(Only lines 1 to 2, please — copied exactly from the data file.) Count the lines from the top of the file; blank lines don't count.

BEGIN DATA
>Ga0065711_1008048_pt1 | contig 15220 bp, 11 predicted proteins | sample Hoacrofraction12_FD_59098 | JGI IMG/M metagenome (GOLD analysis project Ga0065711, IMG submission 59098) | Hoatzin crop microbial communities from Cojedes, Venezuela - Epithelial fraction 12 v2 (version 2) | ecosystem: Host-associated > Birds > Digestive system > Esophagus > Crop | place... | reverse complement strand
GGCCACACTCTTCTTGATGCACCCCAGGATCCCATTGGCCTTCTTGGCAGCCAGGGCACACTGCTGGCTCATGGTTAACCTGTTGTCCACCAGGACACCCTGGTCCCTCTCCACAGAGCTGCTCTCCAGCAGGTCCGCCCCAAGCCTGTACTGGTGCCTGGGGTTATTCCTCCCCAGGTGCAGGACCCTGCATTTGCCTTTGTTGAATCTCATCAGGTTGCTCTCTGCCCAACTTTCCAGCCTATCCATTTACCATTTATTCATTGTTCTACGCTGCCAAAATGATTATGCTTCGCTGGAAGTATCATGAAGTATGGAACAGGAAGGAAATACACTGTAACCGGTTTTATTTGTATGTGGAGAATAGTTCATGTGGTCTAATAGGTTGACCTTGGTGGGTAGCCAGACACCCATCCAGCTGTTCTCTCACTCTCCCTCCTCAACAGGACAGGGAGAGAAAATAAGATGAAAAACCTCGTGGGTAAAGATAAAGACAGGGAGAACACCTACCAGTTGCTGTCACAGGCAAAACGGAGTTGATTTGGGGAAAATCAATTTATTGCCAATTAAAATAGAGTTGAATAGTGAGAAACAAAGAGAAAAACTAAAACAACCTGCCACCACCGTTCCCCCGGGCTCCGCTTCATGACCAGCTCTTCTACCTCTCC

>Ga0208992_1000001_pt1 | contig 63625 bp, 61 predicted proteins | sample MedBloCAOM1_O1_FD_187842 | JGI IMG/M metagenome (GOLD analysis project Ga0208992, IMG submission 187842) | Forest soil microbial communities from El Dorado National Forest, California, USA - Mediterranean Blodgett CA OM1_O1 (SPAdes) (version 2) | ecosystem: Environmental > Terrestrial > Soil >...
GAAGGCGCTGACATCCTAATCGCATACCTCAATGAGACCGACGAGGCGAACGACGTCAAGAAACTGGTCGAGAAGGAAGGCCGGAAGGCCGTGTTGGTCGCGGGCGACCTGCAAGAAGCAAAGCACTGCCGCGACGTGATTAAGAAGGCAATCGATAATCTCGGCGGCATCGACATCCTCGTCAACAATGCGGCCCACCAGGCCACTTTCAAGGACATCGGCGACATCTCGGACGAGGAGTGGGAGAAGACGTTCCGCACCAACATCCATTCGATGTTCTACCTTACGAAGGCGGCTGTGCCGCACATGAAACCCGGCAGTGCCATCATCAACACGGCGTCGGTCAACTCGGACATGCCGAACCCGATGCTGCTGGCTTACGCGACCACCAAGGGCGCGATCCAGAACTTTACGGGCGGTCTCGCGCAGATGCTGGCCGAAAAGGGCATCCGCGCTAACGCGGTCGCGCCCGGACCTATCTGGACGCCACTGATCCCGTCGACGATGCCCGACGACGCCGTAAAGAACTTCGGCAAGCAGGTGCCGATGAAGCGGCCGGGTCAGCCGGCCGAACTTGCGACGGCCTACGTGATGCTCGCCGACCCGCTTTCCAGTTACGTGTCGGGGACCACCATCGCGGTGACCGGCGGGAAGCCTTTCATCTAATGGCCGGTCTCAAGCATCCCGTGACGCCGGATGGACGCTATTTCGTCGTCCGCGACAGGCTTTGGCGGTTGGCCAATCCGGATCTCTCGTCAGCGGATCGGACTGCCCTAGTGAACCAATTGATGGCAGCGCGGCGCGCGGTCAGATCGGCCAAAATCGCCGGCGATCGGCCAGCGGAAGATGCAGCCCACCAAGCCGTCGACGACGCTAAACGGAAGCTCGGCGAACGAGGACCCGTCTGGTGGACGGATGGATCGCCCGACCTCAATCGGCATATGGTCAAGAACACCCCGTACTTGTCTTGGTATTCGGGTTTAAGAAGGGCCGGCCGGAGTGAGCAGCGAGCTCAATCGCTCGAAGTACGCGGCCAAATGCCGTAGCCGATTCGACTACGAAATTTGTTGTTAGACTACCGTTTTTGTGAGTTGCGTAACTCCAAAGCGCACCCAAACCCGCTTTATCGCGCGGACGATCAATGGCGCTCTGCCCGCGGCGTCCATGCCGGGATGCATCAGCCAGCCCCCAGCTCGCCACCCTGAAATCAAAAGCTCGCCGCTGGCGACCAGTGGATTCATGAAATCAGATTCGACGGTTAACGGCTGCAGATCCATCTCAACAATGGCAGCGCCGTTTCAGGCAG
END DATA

>Ga0065711_1008048_pt1 | contig 15220 bp, 11 predicted proteins | sample Hoacrofraction12_FD_59098 | JGI IMG/M metagenome (GOLD analysis project Ga0065711, IMG submission 59098) | Hoatzin crop microbial communities from Cojedes, Venezuela - Epithelial fraction 12 v2 (version 2) | ecosystem: Host-associated > Birds > Digestive system > Esophagus > Crop | place... | reverse complement strand
GGCCACACTCTTCTTGATGCACCCCAGGATCCCATTGGCCTTCTTGGCAGCCAGGGCACACTGCTGGCTCATGGTTAACCTGTTGTCCACCAGGACACCCTGGTCCCTCTCCACAGAGCTGCTCTCCAGCAGGTCCGCCCCAAGCCTGTACTGGTGCCTGGGGTTATTCCTCCCCAGGTGCAGGACCCTGCATTTGCCTTTGTTGAATCTCATCAGGTTGCTCTCTGCCCAACTTTCCAGCCTATCCATTTACCATTTATTCATTGTTCTACGCTGCCAAAATGATTATGCTTCGCTGGAAGTATCATGAAGTATGGAACAGGAAGGAAATACACTGTAACCGGTTTTATTTGTATGTGGAGAATAGTTCATGTGGTCTAATAGGTTGACCTTGGTGGGTAGCCAGACACCCATCCAGCTGTTCTCTCACTCTCCCTCCTCAACAGGACAGGGAGAGAAAATAAGATGAAAAACCTCGTGGGTAAAGATAAAGACAGGGAGAACACCTACCAGTTGCTGTCACAGGCAAAACGGAGTTGATTTGGGGAAAATCAATTTATTGCCAATTAAAATAGAGTTGAATAGTGAGAAACAAAGAGAAAAACTAAAACAACCTGCCACCACCGTTCCCCCGGGCTCCGCTTCATGACCAGCTCTTCTACCTCTCC